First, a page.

Jane Seymour was Queen of England from 1536 to 1537. She succeeded Anne Boleyn as queen consort following the latter’s execution in May 1536. She died of postnatal complications less than two weeks after the birth of her only child, a son who became King Edward VI. She was the only one of Henry’s wives to receive a queen’s funeral, and his only consort to be buried beside him in St George’s Chapel at Windsor Castle.

After her death, Henry wore black for the next three months and did not remarry for three years, although marriage negotiations were tentatively begun soon after her death. Moreover, he put on weight during his long widowerhood, becoming obese and swollen and developing diabetes and gout. Historians have speculated she was Henry’s favourite wife because she gave birth to a male heir. When Henry died in 1547, he was buried beside her, on his request, in the grave he had made for her.

4. Anne of Cleves

Anne of Cleves, Hans Holbein the Younger, c. 1539, Musée du Louvre, Paris. wives henry VIII

Anne of Cleves, Hans Holbein the Younger, c. 1539, Musée du Louvre, Paris.

Anne of Cleves was Queen of England from 6 January to 9 July 1540 as the fourth wife of King Henry VIII. The marriage was declared never consummated and, as a result, she was not crowned queen consort.  Henry confided to Cromwell that he had not consummated the marriage, saying, “I liked her before not well, but now I like her much worse.” He described her as having unpleasant body odour and sagging breasts, among other complaints. Following the annulment, she was given a generous settlement by the King, and thereafter referred to as the King’s Beloved Sister. She outlived the rest of Henry’s wives. Anne died at Chelsea Old Manor on 16 July 1557, eight weeks before her forty-second birthday. The most likely cause of her death was cancer.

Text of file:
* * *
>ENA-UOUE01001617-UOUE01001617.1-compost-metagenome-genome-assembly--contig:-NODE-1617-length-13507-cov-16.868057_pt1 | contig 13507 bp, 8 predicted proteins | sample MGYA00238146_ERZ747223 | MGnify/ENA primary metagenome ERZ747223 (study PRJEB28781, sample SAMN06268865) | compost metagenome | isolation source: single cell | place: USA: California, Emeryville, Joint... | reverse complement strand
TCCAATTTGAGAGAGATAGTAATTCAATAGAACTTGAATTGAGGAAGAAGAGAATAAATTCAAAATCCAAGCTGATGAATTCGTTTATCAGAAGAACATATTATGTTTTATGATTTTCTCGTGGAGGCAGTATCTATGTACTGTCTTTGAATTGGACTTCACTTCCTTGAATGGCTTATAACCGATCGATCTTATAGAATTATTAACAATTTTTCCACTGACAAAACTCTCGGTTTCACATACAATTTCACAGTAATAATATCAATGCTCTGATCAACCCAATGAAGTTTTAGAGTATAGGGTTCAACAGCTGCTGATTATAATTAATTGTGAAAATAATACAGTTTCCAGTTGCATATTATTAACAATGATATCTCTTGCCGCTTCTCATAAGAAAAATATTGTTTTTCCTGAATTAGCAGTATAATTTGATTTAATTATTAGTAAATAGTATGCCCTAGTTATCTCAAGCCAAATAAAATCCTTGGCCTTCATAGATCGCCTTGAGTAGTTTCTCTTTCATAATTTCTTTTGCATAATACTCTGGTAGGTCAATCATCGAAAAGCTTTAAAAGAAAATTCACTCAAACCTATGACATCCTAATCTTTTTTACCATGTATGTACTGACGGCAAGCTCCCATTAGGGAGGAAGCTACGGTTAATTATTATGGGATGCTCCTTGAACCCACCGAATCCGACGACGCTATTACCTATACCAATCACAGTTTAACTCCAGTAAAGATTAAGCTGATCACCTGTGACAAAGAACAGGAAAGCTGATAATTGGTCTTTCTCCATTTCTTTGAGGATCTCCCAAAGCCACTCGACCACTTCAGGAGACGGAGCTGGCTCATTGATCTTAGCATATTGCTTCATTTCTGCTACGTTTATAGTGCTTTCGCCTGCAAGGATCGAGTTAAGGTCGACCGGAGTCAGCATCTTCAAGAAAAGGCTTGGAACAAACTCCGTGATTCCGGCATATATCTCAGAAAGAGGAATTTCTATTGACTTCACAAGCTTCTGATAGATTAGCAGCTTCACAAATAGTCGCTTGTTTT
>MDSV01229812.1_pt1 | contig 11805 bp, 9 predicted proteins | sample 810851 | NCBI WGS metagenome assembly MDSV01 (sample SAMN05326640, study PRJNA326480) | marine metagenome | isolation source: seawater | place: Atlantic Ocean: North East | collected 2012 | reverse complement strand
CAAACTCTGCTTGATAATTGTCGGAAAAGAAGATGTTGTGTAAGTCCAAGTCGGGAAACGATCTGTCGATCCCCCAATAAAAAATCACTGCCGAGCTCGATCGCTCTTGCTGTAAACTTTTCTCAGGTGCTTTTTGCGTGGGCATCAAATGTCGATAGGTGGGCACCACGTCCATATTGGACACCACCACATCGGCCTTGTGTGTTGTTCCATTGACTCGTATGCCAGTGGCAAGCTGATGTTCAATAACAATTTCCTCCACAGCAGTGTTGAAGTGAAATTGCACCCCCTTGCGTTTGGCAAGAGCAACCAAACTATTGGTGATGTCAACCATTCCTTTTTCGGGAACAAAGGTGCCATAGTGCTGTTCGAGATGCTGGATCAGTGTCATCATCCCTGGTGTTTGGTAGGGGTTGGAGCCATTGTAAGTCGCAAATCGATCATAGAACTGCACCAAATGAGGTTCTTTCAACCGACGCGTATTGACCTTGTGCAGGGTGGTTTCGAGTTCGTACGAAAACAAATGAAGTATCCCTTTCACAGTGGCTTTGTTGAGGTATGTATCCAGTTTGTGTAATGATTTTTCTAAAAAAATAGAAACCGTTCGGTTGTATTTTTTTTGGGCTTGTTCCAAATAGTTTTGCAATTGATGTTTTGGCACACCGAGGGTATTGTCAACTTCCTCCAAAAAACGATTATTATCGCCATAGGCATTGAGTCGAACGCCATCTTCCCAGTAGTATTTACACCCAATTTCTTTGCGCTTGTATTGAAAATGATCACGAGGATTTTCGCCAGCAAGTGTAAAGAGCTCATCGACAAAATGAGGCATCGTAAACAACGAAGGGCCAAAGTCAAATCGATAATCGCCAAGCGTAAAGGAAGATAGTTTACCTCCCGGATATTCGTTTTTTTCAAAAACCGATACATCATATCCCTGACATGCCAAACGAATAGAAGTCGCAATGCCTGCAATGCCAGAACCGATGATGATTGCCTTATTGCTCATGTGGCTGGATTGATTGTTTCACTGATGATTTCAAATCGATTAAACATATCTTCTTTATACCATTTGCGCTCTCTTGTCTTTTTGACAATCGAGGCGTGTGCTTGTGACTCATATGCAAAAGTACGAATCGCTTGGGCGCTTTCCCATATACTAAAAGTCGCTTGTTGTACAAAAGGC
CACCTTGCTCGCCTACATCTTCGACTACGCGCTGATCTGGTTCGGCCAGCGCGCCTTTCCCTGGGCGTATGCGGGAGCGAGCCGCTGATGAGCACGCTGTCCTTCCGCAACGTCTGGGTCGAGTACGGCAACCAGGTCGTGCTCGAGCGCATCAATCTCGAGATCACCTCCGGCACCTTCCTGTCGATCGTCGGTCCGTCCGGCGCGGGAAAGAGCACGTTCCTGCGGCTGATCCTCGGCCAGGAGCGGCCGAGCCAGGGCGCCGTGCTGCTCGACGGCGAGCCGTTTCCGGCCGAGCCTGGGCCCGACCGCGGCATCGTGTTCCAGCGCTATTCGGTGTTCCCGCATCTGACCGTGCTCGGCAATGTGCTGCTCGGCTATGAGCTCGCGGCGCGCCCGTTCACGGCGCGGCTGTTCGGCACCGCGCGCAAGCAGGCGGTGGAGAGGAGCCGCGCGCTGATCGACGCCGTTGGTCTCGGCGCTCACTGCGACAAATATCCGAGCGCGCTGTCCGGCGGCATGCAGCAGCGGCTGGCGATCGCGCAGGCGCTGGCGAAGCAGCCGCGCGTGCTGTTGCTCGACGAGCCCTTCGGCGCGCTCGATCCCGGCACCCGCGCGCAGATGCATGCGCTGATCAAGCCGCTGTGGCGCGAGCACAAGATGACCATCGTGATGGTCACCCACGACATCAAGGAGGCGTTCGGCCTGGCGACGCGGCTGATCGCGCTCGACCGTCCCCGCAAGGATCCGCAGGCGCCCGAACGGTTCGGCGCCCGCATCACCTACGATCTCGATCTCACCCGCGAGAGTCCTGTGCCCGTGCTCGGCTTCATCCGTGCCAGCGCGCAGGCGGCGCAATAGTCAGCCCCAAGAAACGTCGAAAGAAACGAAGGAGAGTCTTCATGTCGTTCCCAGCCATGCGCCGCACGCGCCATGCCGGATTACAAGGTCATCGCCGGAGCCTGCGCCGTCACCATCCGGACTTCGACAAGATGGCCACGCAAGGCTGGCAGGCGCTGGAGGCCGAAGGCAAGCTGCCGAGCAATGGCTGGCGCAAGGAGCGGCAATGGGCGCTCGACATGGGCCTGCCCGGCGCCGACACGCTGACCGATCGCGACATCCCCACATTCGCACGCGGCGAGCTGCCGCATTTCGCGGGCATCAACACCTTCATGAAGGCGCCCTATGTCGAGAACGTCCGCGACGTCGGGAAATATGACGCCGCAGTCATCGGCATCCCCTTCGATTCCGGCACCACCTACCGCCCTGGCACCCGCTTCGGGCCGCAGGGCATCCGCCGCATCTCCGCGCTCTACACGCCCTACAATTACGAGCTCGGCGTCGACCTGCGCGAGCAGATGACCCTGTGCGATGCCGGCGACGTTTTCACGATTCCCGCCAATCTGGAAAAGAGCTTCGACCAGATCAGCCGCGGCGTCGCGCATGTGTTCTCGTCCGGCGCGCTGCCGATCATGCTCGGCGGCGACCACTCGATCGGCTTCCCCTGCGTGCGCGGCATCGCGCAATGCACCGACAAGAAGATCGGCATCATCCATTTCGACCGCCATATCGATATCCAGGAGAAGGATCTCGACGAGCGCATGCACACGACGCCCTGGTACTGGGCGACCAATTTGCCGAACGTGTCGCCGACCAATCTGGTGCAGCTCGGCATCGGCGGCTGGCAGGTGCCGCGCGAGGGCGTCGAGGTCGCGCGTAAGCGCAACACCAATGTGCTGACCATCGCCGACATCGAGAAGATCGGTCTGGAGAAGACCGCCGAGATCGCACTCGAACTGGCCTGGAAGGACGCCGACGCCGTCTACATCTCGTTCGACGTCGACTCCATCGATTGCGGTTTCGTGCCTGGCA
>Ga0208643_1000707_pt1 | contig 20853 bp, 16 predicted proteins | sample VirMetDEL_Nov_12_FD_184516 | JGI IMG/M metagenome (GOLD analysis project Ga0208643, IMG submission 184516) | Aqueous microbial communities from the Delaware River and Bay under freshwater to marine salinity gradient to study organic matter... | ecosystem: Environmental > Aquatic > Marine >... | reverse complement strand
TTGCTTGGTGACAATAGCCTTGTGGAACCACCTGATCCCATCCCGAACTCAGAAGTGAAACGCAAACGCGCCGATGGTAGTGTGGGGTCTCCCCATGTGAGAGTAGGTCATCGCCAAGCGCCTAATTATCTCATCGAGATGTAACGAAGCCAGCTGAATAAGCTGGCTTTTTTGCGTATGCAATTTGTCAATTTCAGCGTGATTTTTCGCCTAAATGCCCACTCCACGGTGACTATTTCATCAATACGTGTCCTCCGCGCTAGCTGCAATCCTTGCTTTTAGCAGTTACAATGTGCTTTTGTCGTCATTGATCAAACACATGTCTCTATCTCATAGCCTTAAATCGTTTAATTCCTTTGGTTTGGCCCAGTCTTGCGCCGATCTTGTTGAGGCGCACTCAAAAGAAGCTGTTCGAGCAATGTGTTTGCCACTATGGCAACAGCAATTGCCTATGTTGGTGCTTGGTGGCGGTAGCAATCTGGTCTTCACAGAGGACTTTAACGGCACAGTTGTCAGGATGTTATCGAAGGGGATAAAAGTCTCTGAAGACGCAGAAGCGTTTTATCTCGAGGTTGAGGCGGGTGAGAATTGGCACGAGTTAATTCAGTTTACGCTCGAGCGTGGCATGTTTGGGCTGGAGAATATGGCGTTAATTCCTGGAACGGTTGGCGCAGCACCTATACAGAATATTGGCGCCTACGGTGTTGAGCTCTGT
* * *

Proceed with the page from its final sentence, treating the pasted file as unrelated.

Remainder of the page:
5. Catherine Howard

Portrait miniature of Catherine Howard by Hans Holbein the Younger, c. 1540, Buccleuch collection, Strawberry Hill House, wives henry VIII

Portrait miniature of Catherine Howard by Hans Holbein the Younger, c. 1540, Buccleuch collection, Strawberry Hill House

Catherine Howard was Queen of England from 1540 until 1541. She – then 16 or 17 married 49 year old Henry almost immediately after the annulment of his marriage to Anne of Cleves was arranged. Catherine was stripped of her title as queen within 16 months. She was beheaded three months later, on the grounds of treason for committing adultery with male courtier, Thomas Culpeper while married to Henry. The night before her execution, Catherine is believed to have spent many hours practising how to lay her head upon the block, which had been brought to her at her request. According to the tale, her final words were, “I die a Queen, but I would rather have died the wife of Culpeper”, but no witness claimed it.

6. Catherine Parr

Catherine Parr, attributed to William Scrots, National Portrait Gallery, London wives henry VIII

Catherine Parr, attributed to William Scrots, National Portrait Gallery, London

It is often noted that Catherine Parr “survived” Henry. In fact, Anne of Cleves also survived the king, and was the last of his queens to die. Catherine Parr married Henry on 12 July 1543, and outlived him by one year. Fun fact – she was also the most-married English queen, with four husbands.

Henry died on 28 January 1547. Six months after Henry’s death, she married her fourth and final husband, Thomas Seymour, 1st Baron Seymour of Sudeley. The marriage was short-lived, as she died in September 1548, probably of complications of childbirth.

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About the Author

Art Historian, huge fan of Giorgione or Jean-Auguste-Dominique Ingres. Founder and CEO of DailyArtDaily.com and DailyArt mobile app. But to be honest, her greatest accomplishment is being the owner of Pimpek the Cat.